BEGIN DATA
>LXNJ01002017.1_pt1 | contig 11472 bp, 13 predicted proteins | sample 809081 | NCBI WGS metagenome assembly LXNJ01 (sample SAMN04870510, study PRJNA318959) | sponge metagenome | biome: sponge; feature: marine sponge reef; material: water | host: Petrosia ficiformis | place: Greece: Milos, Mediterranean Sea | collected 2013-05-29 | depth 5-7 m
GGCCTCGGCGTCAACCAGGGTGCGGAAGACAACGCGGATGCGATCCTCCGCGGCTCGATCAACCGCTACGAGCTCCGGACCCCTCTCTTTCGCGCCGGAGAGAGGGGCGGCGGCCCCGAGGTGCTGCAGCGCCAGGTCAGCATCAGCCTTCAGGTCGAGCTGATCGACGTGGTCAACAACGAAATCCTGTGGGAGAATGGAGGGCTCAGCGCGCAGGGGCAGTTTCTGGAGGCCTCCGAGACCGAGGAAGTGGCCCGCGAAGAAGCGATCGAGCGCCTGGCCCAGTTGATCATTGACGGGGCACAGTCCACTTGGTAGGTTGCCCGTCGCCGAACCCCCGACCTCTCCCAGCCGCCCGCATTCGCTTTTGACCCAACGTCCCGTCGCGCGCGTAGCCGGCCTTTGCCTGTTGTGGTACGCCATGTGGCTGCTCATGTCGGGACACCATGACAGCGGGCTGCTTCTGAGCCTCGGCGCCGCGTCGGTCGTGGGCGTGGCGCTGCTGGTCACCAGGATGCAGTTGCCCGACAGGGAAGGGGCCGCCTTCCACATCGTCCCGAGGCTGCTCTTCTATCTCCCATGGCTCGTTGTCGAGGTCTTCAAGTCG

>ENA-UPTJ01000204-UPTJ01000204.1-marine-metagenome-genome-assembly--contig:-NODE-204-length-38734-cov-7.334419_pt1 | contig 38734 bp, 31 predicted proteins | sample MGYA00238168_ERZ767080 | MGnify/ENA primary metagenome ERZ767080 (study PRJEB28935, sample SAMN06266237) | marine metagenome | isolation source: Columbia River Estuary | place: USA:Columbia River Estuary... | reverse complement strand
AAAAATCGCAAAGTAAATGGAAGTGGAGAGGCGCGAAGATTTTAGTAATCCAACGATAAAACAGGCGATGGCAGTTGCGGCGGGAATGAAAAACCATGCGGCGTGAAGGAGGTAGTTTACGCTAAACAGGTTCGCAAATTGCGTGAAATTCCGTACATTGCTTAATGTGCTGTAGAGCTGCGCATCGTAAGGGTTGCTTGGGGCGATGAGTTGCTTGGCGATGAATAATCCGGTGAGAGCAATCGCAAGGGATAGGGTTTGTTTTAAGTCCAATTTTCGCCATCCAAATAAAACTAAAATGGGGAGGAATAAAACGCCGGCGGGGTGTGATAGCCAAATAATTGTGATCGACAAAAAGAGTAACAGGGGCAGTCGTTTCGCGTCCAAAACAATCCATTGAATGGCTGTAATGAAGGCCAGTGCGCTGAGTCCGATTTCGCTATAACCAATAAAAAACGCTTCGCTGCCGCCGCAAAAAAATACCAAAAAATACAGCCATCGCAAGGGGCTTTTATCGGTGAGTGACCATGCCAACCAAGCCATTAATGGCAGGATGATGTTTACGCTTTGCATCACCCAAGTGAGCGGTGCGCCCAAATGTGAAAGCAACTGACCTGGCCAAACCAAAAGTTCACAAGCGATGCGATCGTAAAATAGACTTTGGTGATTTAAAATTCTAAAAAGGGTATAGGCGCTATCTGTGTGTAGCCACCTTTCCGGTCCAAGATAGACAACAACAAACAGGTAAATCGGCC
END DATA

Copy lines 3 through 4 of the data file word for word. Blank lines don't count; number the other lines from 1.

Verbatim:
>ENA-UPTJ01000204-UPTJ01000204.1-marine-metagenome-genome-assembly--contig:-NODE-204-length-38734-cov-7.334419_pt1 | contig 38734 bp, 31 predicted proteins | sample MGYA00238168_ERZ767080 | MGnify/ENA primary metagenome ERZ767080 (study PRJEB28935, sample SAMN06266237) | marine metagenome | isolation source: Columbia River Estuary | place: USA:Columbia River Estuary... | reverse complement strand
AAAAATCGCAAAGTAAATGGAAGTGGAGAGGCGCGAAGATTTTAGTAATCCAACGATAAAACAGGCGATGGCAGTTGCGGCGGGAATGAAAAACCATGCGGCGTGAAGGAGGTAGTTTACGCTAAACAGGTTCGCAAATTGCGTGAAATTCCGTACATTGCTTAATGTGCTGTAGAGCTGCGCATCGTAAGGGTTGCTTGGGGCGATGAGTTGCTTGGCGATGAATAATCCGGTGAGAGCAATCGCAAGGGATAGGGTTTGTTTTAAGTCCAATTTTCGCCATCCAAATAAAACTAAAATGGGGAGGAATAAAACGCCGGCGGGGTGTGATAGCCAAATAATTGTGATCGACAAAAAGAGTAACAGGGGCAGTCGTTTCGCGTCCAAAACAATCCATTGAATGGCTGTAATGAAGGCCAGTGCGCTGAGTCCGATTTCGCTATAACCAATAAAAAACGCTTCGCTGCCGCCGCAAAAAAATACCAAAAAATACAGCCATCGCAAGGGGCTTTTATCGGTGAGTGACCATGCCAACCAAGCCATTAATGGCAGGATGATGTTTACGCTTTGCATCACCCAAGTGAGCGGTGCGCCCAAATGTGAAAGCAACTGACCTGGCCAAACCAAAAGTTCACAAGCGATGCGATCGTAAAATAGACTTTGGTGATTTAAAATTCTAAAAAGGGTATAGGCGCTATCTGTGTGTAGCCACCTTTCCGGTCCAAGATAGACAACAACAAACAGGTAAATCGGCC